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Nanopillar Arrays with Superior Mechanical Strength and Optimal Spacing for High Sensitivity Biosensors

V. Anandan, Y.L. Rao and G. Zhang
University of Georgia, US

nanopillar arrays, biosensors, mechanical strength, sensitivity, nano-carpet effect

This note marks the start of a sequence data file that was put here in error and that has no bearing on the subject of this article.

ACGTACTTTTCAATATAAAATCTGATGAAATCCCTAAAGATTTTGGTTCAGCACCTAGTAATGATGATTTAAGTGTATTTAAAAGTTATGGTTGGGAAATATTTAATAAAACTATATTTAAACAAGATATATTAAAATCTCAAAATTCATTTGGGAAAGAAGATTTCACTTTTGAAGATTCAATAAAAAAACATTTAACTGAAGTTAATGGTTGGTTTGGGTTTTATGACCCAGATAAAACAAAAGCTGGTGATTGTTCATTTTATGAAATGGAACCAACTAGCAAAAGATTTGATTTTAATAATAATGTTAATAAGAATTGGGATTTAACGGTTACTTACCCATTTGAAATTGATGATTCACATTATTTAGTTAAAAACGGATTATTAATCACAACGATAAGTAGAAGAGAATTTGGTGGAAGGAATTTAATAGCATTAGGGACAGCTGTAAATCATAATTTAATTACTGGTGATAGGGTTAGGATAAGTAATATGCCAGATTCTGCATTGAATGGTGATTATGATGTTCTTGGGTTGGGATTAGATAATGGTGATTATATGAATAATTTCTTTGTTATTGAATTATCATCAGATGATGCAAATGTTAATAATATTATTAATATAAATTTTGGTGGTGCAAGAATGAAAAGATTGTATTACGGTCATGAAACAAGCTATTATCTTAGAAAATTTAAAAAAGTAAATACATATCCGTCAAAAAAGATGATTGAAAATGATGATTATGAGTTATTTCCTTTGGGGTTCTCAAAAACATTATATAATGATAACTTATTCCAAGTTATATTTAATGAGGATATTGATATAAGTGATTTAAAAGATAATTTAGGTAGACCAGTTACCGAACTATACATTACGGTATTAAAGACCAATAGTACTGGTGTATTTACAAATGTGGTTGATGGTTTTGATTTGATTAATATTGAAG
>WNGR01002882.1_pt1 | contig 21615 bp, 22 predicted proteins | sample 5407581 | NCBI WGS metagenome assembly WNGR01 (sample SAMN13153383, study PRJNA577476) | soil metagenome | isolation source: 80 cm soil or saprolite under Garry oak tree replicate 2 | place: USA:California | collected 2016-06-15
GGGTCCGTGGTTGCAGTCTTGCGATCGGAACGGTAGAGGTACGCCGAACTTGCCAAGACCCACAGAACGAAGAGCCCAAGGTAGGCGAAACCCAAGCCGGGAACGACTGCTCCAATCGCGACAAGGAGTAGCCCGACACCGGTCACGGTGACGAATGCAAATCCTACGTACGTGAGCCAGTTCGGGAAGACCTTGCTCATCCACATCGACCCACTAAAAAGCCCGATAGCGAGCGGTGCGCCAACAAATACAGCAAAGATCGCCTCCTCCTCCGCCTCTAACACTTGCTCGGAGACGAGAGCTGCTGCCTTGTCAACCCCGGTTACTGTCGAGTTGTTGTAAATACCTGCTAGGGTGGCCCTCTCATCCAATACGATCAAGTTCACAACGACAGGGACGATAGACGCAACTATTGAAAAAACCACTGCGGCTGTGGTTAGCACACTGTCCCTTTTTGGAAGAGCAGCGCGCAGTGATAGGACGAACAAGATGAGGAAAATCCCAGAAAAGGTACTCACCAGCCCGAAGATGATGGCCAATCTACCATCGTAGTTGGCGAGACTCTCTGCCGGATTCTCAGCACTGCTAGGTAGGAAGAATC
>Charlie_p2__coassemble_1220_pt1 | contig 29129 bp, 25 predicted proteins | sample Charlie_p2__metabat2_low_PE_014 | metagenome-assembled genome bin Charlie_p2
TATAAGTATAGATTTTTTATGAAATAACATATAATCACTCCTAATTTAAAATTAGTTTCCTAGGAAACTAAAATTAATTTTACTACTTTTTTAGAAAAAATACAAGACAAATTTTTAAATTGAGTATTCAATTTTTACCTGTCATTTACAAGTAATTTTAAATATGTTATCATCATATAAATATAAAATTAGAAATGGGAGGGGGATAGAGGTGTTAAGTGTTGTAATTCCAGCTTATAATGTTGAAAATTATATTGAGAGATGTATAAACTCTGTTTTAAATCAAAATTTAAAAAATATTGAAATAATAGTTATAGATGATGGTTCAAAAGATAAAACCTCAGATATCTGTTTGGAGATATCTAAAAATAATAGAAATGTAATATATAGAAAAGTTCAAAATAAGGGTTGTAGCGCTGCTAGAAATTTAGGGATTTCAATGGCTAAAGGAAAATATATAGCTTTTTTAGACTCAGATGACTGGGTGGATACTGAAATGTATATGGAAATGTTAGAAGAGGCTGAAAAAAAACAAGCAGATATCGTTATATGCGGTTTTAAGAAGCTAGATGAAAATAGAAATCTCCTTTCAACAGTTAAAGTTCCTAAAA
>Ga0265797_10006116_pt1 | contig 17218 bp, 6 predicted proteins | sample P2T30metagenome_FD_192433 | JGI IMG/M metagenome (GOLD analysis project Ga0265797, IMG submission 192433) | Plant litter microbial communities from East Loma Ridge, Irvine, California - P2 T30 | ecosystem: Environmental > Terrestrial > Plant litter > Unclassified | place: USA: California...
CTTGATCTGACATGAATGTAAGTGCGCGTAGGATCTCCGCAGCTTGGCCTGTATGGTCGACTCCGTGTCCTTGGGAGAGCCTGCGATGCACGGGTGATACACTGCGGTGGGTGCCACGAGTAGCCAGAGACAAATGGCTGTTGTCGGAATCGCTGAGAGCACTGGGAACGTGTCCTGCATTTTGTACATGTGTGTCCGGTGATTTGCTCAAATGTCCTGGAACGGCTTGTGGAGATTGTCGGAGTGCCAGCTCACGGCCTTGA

Recently, many types of vertically aligned slender nanostructures, such as nanotubes and nanorods have been fabricated for use in biosensors development because of their increased surface area. Lately, evidence has emerged to reveal that these nanostructures could not sustain the interaction forces exerted on them in an aqueous environment. Upon water contact, these nanostructures deformed severely, thus posing a serious problem for use in functional devices. To develop mechanically strong nanostructures, we used an aqueous based electrochemical deposition technique and developed vertically aligned nanopillar arrays. The mechanical strength of these structures was evaluated by exposing them to a water droplet and using them as working electrode in an electrochemical process. The nanopillar arrays were examined under SEM afterwards, and no deformation or bunching was observed. A higher faradaic redox peak was observed for the nanopillared electrode as compared with the flat electrode, which implies the increase in total flux at the nanopillar arrays is due to the sufficiently large spacing between these nanopillars. The nanopillar arrays fabricated in this study have sufficient mechanical strength to withstand the aqueous interaction forces. Furthermore, the rise in faradaic redox peak with nanopillar arrays suggests the possibility of using them for high sensitivity sensors.

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